|Pasteurisers: Short overview|
We supply pasteurisation plants for all forms of liquid or viscous foods.
Technically it is possible to distinguish between the following product groups:
- Pasteurisation plants for liquids containing CO2 (beer, soft drinks)
- Pasteurisation plants for liquids without CO2 (milk, juices, ...)
- Pasteurisation plants for viscous products or products with a high fibre content
The two process parameters of pasteurization are the temperature and the time that the product is exposed to this temperature (hold time). If a higher pasteurisation temperature is selected, it is possible to pasteurise with a shorter hold time for example. The general principle is that the pasteurisation needs to be carried out in such a way that the taste qualities are affected as little as possible. In this context there are a lot of established opinions which no longer meet the current state of knowledge. For example, a longer hold time has a more negative influence on the flavour than a slightly higher temperature. The demand for a higher heat recovery also has a negative impact, since a high heat recovery also means a very long exchange zone. However, the aim must always be to achieve the pasteurisation temperature as soon as possible, to keep the hold time short and then to cool down quickly. In the dairy industry, a distinction is made between pasteurisation and ultra-high temperature pasteurisation (UHT). Those terms relate to the different thermal treatments and thereby the attainable durability. Technically there are only minor differences. Our flash pasteurisation plants can also be run as UHT systems. For these systems the heating temperature is between 120° and 150°C. The detailed process engineering solutions are somewhat different to those of standard pasteurisation systems. We have developed a few interesting detailed solutions for UHT systems. As a result of this our systems remain reasonably priced, extremely reliable and easy to operate.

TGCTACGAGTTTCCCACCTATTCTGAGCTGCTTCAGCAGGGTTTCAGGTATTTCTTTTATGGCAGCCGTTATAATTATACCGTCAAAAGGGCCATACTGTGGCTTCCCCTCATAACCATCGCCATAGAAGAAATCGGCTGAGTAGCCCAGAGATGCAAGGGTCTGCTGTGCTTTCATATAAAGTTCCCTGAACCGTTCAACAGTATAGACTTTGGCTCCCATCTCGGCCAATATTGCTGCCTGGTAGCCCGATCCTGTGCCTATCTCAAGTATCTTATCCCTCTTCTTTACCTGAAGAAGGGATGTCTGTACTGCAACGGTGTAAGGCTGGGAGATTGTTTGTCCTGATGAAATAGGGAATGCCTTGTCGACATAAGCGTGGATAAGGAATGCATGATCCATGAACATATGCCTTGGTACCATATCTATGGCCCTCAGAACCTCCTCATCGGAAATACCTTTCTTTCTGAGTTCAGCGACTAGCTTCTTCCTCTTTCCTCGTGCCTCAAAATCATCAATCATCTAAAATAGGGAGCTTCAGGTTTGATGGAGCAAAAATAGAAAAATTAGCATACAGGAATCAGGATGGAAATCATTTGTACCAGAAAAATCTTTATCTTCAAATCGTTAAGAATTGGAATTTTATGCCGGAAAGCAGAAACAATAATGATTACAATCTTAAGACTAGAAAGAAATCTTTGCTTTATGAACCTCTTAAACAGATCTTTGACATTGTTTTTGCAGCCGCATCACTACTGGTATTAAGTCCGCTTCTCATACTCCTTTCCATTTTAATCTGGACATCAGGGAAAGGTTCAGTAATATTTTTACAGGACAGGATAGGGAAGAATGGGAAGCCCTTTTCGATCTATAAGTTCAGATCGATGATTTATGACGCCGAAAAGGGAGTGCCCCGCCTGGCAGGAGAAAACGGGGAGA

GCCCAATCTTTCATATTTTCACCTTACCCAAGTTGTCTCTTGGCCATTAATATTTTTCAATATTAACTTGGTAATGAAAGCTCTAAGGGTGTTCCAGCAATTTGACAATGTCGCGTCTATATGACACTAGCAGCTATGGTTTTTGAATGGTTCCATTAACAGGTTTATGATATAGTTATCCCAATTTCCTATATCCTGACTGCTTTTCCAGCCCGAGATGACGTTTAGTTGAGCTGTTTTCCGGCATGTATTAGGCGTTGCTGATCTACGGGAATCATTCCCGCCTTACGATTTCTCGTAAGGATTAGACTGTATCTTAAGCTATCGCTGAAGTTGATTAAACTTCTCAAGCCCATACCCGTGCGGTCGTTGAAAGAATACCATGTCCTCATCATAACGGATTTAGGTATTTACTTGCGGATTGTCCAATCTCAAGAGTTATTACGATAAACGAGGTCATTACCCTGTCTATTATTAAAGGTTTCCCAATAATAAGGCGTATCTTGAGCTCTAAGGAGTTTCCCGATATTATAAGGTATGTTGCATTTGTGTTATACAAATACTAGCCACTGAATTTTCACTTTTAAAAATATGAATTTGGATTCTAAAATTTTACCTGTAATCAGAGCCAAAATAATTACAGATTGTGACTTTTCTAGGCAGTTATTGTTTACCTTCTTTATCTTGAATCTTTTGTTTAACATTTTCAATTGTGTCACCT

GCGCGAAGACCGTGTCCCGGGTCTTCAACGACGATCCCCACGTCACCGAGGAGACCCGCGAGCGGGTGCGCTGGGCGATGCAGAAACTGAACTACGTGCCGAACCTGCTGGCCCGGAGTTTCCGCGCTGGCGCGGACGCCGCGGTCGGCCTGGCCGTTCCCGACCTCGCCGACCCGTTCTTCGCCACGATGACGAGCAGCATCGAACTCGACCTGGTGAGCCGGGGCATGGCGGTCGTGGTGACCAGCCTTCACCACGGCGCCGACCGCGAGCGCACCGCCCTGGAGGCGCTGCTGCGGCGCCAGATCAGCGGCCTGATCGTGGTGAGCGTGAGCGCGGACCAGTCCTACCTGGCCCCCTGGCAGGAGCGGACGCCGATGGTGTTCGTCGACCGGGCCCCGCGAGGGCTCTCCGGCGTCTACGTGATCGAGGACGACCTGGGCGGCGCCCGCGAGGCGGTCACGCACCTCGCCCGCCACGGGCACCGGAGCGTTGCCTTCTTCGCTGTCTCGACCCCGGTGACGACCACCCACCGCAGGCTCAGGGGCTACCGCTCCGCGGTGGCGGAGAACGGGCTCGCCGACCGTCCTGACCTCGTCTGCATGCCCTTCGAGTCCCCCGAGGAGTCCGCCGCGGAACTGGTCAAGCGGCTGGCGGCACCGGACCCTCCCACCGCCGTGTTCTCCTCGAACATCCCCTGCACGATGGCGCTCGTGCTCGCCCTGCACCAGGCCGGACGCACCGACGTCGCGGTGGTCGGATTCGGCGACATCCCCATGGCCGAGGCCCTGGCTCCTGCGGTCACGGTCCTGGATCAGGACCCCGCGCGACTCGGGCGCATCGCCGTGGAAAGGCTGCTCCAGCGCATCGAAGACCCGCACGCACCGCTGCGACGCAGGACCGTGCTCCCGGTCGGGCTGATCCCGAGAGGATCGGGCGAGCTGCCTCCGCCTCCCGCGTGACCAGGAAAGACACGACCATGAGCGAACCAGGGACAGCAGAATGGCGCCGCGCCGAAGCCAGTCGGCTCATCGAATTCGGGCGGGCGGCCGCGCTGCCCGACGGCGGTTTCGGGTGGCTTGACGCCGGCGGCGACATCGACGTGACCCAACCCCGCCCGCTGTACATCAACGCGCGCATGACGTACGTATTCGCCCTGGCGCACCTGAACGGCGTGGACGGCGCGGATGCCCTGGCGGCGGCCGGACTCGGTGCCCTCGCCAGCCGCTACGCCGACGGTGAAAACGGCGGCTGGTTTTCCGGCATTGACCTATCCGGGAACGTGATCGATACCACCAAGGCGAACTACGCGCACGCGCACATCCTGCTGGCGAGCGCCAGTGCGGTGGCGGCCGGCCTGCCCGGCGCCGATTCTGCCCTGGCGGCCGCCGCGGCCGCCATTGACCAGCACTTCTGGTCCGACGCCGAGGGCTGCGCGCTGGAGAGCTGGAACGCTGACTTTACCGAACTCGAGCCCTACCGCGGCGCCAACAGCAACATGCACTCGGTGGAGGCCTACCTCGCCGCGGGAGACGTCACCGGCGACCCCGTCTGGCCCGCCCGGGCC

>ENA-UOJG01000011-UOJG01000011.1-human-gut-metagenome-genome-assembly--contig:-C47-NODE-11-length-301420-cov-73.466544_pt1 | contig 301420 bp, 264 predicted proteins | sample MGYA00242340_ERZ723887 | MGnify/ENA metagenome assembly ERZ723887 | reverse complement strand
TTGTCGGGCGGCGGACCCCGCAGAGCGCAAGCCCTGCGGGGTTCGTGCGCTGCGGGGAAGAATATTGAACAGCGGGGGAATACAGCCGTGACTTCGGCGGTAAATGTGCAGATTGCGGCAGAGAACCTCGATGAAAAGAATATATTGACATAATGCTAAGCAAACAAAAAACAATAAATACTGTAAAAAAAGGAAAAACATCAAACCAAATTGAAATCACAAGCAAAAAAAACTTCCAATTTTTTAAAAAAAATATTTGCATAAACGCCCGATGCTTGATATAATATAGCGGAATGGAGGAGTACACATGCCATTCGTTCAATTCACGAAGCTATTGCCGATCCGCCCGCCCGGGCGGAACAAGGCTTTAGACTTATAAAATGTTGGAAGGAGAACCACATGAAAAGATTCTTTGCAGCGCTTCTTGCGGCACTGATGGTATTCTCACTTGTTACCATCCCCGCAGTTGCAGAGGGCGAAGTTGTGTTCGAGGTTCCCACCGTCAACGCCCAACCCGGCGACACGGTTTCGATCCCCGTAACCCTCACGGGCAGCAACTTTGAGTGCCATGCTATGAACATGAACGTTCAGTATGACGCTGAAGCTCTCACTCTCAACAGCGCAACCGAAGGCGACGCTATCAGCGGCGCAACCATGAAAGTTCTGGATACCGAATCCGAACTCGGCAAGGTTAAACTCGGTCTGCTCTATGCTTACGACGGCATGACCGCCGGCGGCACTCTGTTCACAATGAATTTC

In the brewing industry, we only refer to flash pasteurisers. It is comparatively easy for a brewer, as his product is very durable by nature due to the pH value and the alcohol, hop and CO2 contents. So the brewer’s main objective is to destroy yeast cells and to inactivate the enzymatic activity. With a low oxygen content in the beer, there is no negative effect on flavour when using a flash pasteuriser.
Pasteurisation plants for viscous or chunky products or products with a high fibre content require the use of double pipe heat exchangers. These heat exchangers are manufactured by ourselves. Our plants consist of a function module on which the pumps, the valves and the control system are located. The double pipe heat exchangers are installed as a block next to the function module. With these systems, the time for heating up and cooling down has to be taken into consideration when calculating the pasteurisation units.
NEW FOR 2017:
We will be offering laboratory pasteurisation as a service from the third quarter of 2017 onwards. It will then be possible for you to find out what effect flash pasteurisation has on your product. Precise test series with different temperatures and heat holding times can be carried out. You will then receive the pasteurised samples in sterile containers.
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